When famed chef David Chang began taking an interest in nonrestaurant restaurants, including Maple and Ando, the industry took notice. But are these new-wave, delivery-only restaurants just a New York City novelty, or is there enough profit and consumer interest to drive concept and prototype exploration among leading restaurant chains?
Data from Technomic’s new 2016 Takeout & Off-Premise Dining Consumer Trend Report reveals that consumer use of delivery service is growing—even at the expense of carryout service—offering promising implications to the future of storefront-less foodservice. Here are three ways consumers’ changing behaviors and preferences, especially those of younger consumers, will support the growth of delivery-only prototypes.
Delivery steals share from carryout
Despite some chains holding back from offering delivery, for such concerns as comprising food integrity or losing the dine-in experience, consumers are still demanding more and more of this convenient restaurant-to-door service. A fifth of consumers overall (19%) and a third of consumers between the ages of 18 and 34 (35%) say they are increasingly replacing carryout orders with delivery orders. Although carryout orders—including drive-thru and pick-up—outweigh delivery orders three to one, younger consumers in particular are fueling the shift away from carryout and toward delivery.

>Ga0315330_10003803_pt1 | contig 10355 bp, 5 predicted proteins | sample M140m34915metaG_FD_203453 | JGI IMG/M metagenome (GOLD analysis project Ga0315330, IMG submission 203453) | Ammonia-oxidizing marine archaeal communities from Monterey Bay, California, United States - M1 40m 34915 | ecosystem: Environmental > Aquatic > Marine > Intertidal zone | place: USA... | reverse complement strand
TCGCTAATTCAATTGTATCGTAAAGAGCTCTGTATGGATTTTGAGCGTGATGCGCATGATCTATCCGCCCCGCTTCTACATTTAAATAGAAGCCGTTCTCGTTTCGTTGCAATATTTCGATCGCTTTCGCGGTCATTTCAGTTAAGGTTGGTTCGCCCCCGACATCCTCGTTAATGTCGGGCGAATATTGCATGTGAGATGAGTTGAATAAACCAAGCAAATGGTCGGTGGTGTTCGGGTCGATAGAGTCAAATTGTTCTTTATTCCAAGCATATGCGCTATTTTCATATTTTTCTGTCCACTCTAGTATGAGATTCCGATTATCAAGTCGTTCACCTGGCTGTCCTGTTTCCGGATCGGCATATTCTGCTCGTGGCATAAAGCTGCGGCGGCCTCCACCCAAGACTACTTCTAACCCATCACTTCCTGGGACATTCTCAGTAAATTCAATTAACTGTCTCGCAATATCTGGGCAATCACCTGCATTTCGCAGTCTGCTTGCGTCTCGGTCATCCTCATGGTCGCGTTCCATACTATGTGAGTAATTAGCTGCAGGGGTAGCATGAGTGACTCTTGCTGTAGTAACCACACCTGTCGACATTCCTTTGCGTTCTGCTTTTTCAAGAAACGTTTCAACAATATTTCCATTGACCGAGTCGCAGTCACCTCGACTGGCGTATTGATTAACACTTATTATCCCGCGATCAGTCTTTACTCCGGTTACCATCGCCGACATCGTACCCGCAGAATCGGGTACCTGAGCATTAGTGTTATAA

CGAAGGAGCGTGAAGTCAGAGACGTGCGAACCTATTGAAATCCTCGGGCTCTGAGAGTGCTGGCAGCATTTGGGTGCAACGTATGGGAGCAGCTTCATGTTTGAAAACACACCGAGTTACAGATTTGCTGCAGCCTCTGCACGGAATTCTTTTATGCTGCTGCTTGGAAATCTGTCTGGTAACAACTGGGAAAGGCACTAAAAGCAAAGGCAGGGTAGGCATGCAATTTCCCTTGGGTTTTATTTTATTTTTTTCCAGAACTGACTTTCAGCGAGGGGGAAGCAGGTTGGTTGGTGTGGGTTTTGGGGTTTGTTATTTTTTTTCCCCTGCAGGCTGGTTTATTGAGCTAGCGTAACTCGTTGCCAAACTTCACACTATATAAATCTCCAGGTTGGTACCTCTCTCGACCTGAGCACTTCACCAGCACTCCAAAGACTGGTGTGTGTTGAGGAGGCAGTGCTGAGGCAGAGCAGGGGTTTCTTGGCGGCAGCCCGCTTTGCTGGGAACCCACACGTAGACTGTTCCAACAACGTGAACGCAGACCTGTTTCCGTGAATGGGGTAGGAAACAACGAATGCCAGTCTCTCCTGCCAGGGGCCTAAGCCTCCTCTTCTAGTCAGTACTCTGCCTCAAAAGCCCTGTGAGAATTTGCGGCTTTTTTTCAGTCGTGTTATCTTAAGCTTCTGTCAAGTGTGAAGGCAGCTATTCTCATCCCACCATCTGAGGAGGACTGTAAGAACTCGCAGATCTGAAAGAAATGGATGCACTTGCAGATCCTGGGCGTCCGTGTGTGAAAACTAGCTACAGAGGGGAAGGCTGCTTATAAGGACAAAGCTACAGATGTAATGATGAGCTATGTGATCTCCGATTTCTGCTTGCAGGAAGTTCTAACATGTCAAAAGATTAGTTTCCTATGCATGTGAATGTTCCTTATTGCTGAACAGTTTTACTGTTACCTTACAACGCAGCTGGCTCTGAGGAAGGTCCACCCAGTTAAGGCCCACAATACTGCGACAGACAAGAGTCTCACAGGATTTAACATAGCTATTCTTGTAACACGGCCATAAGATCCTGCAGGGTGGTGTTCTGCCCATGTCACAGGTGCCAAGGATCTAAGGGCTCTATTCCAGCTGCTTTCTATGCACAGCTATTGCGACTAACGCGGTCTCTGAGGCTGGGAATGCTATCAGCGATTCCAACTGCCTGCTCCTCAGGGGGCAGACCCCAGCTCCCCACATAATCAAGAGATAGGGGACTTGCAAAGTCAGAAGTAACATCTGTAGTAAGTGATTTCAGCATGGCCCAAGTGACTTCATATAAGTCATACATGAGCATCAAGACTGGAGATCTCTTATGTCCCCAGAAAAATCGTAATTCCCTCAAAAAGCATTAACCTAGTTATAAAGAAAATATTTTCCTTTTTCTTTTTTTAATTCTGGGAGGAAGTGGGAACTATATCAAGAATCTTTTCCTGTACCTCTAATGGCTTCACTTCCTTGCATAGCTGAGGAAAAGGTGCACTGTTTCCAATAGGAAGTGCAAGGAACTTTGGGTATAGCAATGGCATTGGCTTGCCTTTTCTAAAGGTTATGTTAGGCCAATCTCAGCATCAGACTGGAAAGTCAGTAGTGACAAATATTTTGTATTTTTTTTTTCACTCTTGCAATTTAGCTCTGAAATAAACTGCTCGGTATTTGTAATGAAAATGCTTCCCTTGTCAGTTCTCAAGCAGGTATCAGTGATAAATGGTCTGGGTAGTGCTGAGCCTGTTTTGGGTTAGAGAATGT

Moreover, nearly half of consumers aged 18 through 34 (46%) say they would use delivery for takeout orders at limited-service restaurants, and half of that age bracket says the same for full-service restaurants.
Cost is key
The Takeout & Off-Premise Dining Report states that carryout orders are still more common than delivery because many consumers are hesitant to pay an extra delivery fee. In fact, three-fifths of consumers who are cutting back on takeout say they are doing so due to cost reasons—the greatest of any takeout deterrent. However, if delivery-only concepts are able to reduce overhead costs with a smaller footprint and less staff compared to a traditional restaurant, they can then pass on those savings to consumers in the total price of the food, delivery and tip costs, like Maple has done.
Young consumers want tech-friendly takeout
The same younger consumers that are driving demand for delivery are also interested in the tech-based amenities often provided with these services. Three-fifths of consumers between the ages of 18 and 34 (57%) say they would be likely to use mobile ordering for LSR takeout, compared to 32% of their older counterparts. In addition, a quarter of younger consumers (26%) say they are using third-party delivery more often now than a year ago.